I have Anika Burgess and Vittoria Traverso of Atlas Obscura to thank for the beautiful images you can enjoy below and for the fascinating tale of the Luneborch manuscript; a long-lost 15-century prayer book that had been missing for some 40 years.
The Luneborch Manuscript
One day in 2012, the rare books assistant at the George Peabody Library at Johns Hopkins University in Baltimore, opened a package that had been delivered to the library’s mailbox. Inside was a long-lost 15th-century illuminated prayer book.
The manuscript is one of the rare examples of vernacular spirituality—meaning it was for personal use, not in a church—from early Renaissance Germany. Known as the Prayer Book of Hans Luneborch, it had been commissioned in 1492. The book had been donated to the Peabody in 1909 by a European art collector. But sometime between then and the 1970s it had disappeared. According to the Census of Medieval and Renaissance Manuscripts in the United States and Canada, the Luneborch Prayer Book, containing 44 illuminated pages, was at the Peabody. But all attempts to locate it were in vain and in 1970, after many inquiries from academics, the Peabody wrote off the Luneborch manuscript as “lost.”
Then, the Peabody Library received an anonymous envelope, with no return address, containing the long-lost Luneborch Prayer Book. The operating theory is that someone from the thief’s family found it and decided to return it to its rightful place. Strangely enough, for 40 years there is no record of anyone trying to sell the book.
The Dutch artists who illustrated its pages are known the Masters of Dark Eyes, one of the most prolific groups of illuminators from Renaissance Holland, known for the dark, heavy shadows around the eyes of their figures. The manuscript came from Lübeck, in northern Germany, which in the 15th century was the most important harbor of the Hanseatic League, a trading bloc that stretched from the Baltic to the North Sea. Beyond its indisputable value as a work of art, the book indicates that a German, Hans Luneborch, had appointed a Dutch master to illustrate his personal prayer book. This was news to art historians. At the time, German and Dutch cities were competing, and so far we did not have much evidence of illumination art trade between them.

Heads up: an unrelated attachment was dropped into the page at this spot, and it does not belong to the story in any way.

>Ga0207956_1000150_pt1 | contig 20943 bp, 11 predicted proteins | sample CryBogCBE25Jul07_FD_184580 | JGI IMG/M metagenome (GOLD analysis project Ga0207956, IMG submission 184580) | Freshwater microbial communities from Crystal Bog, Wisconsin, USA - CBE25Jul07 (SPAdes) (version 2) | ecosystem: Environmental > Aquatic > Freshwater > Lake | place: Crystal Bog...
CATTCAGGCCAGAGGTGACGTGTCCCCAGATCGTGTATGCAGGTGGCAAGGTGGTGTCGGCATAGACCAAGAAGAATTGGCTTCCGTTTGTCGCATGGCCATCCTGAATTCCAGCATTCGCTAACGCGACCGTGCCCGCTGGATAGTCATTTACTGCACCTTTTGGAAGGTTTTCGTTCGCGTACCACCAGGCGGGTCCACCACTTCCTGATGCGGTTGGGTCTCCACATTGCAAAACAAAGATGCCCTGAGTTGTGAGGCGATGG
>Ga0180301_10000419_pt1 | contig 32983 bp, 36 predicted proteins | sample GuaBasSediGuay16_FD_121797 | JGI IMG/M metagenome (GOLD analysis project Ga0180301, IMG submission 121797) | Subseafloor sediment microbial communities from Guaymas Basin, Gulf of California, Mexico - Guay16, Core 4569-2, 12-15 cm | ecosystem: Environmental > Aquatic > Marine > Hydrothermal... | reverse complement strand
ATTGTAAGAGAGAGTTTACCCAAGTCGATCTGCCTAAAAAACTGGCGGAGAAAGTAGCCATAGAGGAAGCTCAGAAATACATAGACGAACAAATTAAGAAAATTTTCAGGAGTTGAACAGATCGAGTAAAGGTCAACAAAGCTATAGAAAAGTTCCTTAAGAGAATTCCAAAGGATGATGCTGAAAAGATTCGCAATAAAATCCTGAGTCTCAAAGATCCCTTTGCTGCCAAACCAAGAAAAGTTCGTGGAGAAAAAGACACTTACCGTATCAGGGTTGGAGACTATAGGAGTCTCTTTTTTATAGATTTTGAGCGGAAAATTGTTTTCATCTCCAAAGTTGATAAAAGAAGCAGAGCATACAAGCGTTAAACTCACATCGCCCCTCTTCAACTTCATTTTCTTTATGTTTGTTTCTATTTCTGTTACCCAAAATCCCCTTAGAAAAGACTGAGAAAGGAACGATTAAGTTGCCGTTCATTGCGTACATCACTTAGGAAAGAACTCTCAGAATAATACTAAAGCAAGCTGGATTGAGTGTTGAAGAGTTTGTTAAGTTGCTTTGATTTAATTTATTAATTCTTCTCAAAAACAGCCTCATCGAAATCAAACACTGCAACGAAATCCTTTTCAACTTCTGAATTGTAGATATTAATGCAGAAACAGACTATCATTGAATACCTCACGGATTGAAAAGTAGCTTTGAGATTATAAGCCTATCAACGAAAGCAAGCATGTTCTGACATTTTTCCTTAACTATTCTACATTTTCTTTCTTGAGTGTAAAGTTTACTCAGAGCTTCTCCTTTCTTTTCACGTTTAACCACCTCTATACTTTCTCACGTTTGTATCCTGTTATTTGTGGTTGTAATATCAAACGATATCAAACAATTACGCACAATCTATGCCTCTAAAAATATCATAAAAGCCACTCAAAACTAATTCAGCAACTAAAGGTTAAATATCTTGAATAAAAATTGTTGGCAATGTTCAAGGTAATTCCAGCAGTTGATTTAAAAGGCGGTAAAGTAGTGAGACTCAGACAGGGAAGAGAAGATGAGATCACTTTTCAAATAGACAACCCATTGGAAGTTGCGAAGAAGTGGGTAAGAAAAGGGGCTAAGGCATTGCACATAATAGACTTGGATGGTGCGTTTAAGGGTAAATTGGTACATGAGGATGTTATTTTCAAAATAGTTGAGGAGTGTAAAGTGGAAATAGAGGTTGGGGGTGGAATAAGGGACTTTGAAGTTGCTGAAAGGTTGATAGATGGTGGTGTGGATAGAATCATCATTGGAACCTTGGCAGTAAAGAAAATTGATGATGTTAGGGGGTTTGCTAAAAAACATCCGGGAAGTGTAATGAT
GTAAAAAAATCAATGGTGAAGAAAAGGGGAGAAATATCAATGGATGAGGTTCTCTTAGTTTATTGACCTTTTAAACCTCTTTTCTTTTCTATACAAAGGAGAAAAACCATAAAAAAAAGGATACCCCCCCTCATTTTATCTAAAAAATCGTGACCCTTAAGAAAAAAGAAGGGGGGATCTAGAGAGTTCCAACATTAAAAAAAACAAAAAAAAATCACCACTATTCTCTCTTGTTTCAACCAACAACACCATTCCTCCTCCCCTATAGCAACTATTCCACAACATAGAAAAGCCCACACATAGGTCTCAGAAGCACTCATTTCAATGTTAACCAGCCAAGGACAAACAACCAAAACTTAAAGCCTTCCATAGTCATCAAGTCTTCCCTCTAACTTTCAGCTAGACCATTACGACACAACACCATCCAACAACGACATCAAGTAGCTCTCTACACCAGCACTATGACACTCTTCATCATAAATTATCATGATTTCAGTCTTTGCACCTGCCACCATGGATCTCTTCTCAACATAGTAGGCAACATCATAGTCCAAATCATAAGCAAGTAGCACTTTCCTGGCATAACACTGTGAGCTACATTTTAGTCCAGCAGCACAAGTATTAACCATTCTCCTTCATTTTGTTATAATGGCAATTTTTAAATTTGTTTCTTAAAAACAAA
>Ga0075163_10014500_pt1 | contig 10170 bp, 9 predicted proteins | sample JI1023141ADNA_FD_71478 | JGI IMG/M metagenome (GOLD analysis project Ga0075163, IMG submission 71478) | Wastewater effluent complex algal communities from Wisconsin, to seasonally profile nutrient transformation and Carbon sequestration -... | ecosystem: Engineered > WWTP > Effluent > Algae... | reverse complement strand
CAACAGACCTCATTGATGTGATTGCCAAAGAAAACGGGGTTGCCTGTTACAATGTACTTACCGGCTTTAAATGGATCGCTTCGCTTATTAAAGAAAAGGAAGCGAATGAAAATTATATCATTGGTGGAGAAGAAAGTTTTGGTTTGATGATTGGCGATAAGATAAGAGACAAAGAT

The Luneborch Prayer Book, however, is far from the only stunning example of Medieval and Renaissance art. In the medieval period, monks usually produced books. In rare occastions, these included treasure binding: metalworkers were employed to emboss patterns of silver and gold and set precious stones. Either the very wealthy or the very pious (or both) commissioned the books.
One particularly notable example is the Lindau Gospels, dating to ninth-century France. The intricate metalwork on the back cover only hints at the extravagance of the front cover, which was made nearly a century later. Jewels line the edges and sit on raised clawed legs around a repoussé (metal worked on the reverse side to create an image in relief) figure of Christ. The elevation of the jewel clusters has a practical purpose as well as an aesthetic one; it protects the rest of the cover when the book is open.
A handful of libraries around the world hold such books, but not many treasure-bound manuscripts have survived the centuries. If you are in New York, you can visit Magnificent Gems: Medieval Treasure Bindings — a unique exhibition running through January 7, 2018. Organized by the Morgan Library and Museum, the exhibition includes illustrations of jewels and gemstones from inside the manuscripts.